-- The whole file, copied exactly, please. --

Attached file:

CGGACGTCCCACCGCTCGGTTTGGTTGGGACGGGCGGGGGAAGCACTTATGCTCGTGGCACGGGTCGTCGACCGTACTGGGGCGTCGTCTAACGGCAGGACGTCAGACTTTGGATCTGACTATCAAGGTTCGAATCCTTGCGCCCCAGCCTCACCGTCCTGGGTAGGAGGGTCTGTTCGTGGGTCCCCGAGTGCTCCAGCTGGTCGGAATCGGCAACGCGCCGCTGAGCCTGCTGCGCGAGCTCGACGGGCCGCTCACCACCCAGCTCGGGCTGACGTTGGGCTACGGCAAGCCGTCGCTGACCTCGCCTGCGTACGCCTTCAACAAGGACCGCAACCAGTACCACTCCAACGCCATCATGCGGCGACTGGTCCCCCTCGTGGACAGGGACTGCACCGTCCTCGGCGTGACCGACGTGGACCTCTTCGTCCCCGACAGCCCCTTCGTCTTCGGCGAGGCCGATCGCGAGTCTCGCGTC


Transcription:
CGGACGTCCCACCGCTCGGTTTGGTTGGGACGGGCGGGGGAAGCACTTATGCTCGTGGCACGGGTCGTCGACCGTACTGGGGCGTCGTCTAACGGCAGGACGTCAGACTTTGGATCTGACTATCAAGGTTCGAATCCTTGCGCCCCAGCCTCACCGTCCTGGGTAGGAGGGTCTGTTCGTGGGTCCCCGAGTGCTCCAGCTGGTCGGAATCGGCAACGCGCCGCTGAGCCTGCTGCGCGAGCTCGACGGGCCGCTCACCACCCAGCTCGGGCTGACGTTGGGCTACGGCAAGCCGTCGCTGACCTCGCCTGCGTACGCCTTCAACAAGGACCGCAACCAGTACCACTCCAACGCCATCATGCGGCGACTGGTCCCCCTCGTGGACAGGGACTGCACCGTCCTCGGCGTGACCGACGTGGACCTCTTCGTCCCCGACAGCCCCTTCGTCTTCGGCGAGGCCGATCGCGAGTCTCGCGTC